One of the most helpful parts of the treatment was an eight week course in Mindfulness Based Stress Reduction (MBSR), at the I. U. Simon Cancer Center in Indianapolis. Early in the course we were given the homework assignment for each day of the next week to sit for ten minutes in silence focusing on our breath. When thoughts came we were gently to release them rather than get drawn into thinking. I could hardly stand it. I was very restless and constantly distracted with thinking.  Despite being a quiet-appreciating Quaker for almost forty years, in learning mindfulness practice I discovered the extent to which, even in the silence of waiting worship or individual centering, my still body harbors a relentlessly busy mind.

For many years I had appreciated the [above] poem, especially the lines “thou art all replete with very thou, and hast such shrewd activity” and being “small and full”. Indeed I had often prayed to be large and spacious so that there would be more room for God. What I had failed to appreciate, though, was that my very ways of seeking God were themselves part of being small and full and “replete with very thou.” I had largely mastered the first level of being able to sit quietly, the second one of being less reliant on words, and the third step of moving my thoughts from making “to do” lists to focusing on spiritual questions and themes where God was working with me. But now I was being challenged to move to a fourth level of making room, that of stilling even my theological questions and thoughts, so as to present my mind and heart fully to God in the silence.

This was very helpful, although challenging but I wasn’t sure what to make of the fact that mindfulness practice and thus the MBSR course developed out of the Buddhist tradition. What did it mean for me as a Christian? Two questions became forcefully present -- How can I be both faithful and well?  What does it mean for living sustainably, as a good steward of my time, energy, gifts, commitments, and body, that the central figure of the Christian faith died?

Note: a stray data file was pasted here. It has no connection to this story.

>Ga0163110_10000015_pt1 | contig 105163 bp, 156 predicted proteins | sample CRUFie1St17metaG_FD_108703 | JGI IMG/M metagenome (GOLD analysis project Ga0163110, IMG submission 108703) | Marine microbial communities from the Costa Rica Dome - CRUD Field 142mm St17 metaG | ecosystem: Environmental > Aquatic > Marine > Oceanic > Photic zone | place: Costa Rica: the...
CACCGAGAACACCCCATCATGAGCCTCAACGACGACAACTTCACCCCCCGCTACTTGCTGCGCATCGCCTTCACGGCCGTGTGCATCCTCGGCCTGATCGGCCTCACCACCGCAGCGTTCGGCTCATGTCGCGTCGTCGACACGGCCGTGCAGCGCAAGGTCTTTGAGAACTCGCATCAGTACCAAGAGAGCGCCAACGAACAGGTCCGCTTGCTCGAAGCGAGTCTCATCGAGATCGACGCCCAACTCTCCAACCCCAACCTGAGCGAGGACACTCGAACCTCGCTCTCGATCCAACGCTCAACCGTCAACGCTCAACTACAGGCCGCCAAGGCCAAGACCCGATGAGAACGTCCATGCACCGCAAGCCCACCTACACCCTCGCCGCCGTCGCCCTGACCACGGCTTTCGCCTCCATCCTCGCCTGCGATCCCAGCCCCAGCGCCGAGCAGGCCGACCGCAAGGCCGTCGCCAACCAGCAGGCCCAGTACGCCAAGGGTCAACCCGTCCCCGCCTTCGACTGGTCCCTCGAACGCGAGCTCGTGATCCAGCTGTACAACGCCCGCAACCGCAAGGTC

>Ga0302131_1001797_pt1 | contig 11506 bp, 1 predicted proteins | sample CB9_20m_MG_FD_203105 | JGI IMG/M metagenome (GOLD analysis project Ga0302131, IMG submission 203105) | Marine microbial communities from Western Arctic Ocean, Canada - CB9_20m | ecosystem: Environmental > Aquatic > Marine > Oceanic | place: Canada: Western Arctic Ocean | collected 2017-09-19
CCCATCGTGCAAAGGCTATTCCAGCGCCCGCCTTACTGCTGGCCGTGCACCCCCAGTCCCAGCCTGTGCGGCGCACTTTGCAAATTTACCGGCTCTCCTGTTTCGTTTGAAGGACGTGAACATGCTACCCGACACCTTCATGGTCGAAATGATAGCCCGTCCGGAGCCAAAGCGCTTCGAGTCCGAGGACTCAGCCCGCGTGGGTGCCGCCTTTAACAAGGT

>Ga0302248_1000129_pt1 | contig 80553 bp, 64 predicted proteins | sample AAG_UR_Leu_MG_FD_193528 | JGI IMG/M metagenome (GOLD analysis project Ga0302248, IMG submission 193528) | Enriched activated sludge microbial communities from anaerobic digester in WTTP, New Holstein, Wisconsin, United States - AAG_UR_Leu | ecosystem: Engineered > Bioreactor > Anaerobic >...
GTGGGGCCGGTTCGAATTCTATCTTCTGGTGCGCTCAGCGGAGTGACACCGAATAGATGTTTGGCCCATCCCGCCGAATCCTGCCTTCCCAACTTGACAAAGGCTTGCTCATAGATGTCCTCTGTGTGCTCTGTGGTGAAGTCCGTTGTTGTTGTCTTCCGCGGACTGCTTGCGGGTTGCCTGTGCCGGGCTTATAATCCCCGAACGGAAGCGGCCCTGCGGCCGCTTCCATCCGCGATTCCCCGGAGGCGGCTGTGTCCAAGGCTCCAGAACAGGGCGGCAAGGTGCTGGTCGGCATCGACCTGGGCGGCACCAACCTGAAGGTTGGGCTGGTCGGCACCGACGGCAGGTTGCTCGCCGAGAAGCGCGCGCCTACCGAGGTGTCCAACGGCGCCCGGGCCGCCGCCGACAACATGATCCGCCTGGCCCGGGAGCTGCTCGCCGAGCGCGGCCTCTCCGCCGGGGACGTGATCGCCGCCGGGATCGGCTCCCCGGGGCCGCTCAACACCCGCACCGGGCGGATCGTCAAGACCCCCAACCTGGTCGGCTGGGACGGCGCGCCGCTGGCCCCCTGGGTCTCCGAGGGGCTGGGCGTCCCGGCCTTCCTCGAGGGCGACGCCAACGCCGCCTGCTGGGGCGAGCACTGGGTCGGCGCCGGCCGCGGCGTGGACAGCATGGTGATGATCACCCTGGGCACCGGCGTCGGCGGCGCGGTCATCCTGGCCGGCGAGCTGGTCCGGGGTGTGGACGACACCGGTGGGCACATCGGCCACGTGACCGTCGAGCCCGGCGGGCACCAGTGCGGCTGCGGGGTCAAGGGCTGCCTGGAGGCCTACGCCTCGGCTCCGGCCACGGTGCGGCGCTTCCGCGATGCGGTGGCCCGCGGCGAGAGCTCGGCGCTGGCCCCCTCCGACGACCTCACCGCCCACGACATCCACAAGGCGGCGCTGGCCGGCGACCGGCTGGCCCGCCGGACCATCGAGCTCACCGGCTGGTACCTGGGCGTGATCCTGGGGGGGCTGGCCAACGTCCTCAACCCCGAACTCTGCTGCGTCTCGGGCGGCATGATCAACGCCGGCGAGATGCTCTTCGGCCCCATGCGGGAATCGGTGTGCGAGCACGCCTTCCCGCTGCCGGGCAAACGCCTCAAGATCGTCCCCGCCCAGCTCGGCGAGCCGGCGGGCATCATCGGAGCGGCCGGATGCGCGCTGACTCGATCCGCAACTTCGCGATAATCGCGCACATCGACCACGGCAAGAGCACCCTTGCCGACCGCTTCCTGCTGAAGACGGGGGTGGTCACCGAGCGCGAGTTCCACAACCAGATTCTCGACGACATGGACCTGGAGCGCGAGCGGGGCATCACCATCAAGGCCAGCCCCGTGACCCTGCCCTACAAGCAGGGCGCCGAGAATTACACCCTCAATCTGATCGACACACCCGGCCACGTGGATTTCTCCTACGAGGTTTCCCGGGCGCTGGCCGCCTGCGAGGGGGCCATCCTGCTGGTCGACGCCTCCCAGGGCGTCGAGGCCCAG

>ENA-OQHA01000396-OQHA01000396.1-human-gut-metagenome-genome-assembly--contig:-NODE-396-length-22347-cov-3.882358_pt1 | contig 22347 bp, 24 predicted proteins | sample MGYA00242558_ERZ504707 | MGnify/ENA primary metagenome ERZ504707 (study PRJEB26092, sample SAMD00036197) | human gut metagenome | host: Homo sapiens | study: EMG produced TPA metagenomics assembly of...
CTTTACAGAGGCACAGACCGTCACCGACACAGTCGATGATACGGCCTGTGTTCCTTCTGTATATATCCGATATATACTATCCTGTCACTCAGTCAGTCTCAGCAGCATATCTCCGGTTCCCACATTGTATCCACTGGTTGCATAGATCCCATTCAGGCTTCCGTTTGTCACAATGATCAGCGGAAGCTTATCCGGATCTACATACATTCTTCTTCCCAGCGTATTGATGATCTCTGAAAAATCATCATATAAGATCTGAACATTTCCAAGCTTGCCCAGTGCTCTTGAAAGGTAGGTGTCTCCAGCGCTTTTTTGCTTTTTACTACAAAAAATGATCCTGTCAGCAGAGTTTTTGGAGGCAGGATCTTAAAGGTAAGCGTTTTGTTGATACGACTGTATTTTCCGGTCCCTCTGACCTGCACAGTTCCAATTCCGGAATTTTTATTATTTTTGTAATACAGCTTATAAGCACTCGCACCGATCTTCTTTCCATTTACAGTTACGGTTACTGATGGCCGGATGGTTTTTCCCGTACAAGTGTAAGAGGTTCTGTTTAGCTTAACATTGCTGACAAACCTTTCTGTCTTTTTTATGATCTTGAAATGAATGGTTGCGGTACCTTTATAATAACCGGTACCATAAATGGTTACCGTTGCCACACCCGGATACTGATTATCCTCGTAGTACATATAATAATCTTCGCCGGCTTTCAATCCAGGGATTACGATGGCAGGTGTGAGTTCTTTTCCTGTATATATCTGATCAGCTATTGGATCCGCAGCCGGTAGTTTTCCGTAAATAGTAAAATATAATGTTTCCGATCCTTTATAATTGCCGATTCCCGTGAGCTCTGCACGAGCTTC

I wondered the resources in Christian tradition for careful and kind stewardship of our bodies, since there is so much that reinforces a body-negating view. While that remains something for further exploration, I have been drawn to the theme of incarnation, of Jesus being present in a body. The first passage [above], from Philippians 2, is set in the context of Jesus’ diminishing of himself from divine to human, and Paul’s model for acting in mutually caring ways toward one another. But what I lift out for our consideration is that Jesus being present in human form can be seen as an affirmation of the importance of being embodied. Presumably God could have simply sent a spiritual resource, but instead we are told that God’s method was to provide a person, a someone, a presence integrating bodyspiritmind. Or as John I:14 states, “the Word became flesh and lived among us”. Similarly, the Genesis stories of God creating the world celebrate in loving detail the physical, material creation. This is especially visible in the Genesis 2: 7 account of God forming the first human being by hand and breathing life into this being.     

The call to be still and focused is a gift of the other three scripture passages -- from Luke, Jesus inviting Martha to stewardship of that moment, from Mark the story of Jesus stilling the storm, and from Psalm 46 the admonition to be still and know God. In these and many other sources, the Christian tradition is replete with guidance to take time from the fullness of activity and thoughts, to make room for God.

Some of the words of the guided imagery CD that my friend loaned me were a bit startling to hear: “ . . . my body has been teaching me something useful, that this cancer has been challenging me to learn and change and grow.” “I tell this cancer these things: ‘thank you for teaching me to stop and listen. Thank you for reminding me of what is truly important. You can go now.’" These words were a bit startling to hear but they are absolutely true to and resonant with my experience of the past two years.

I encourage you, especially if being “small and full” and treating your body like a machine are issues for you also, to make room for God by stilling yourself and seeking to be a faithful steward of God’s gift of your own precious and unique incarnation in this your body in this and succeeding moments. May it not take a “wake-up call” from your body, such as I have gotten, for you to do so.

To lead into open worship, here are words of George Fox, adapted by Paulette Meier:

“Be still and cool in thy own mind and spirit, from thy own thoughts. Then thou wilt feel the principle of God, to turn thy mind to the Lord God, whereby thou wilt receive God’s strength and power from whence life comes; whereby thou wilt receive God’s strength, to allay all blustering storms and tempests.”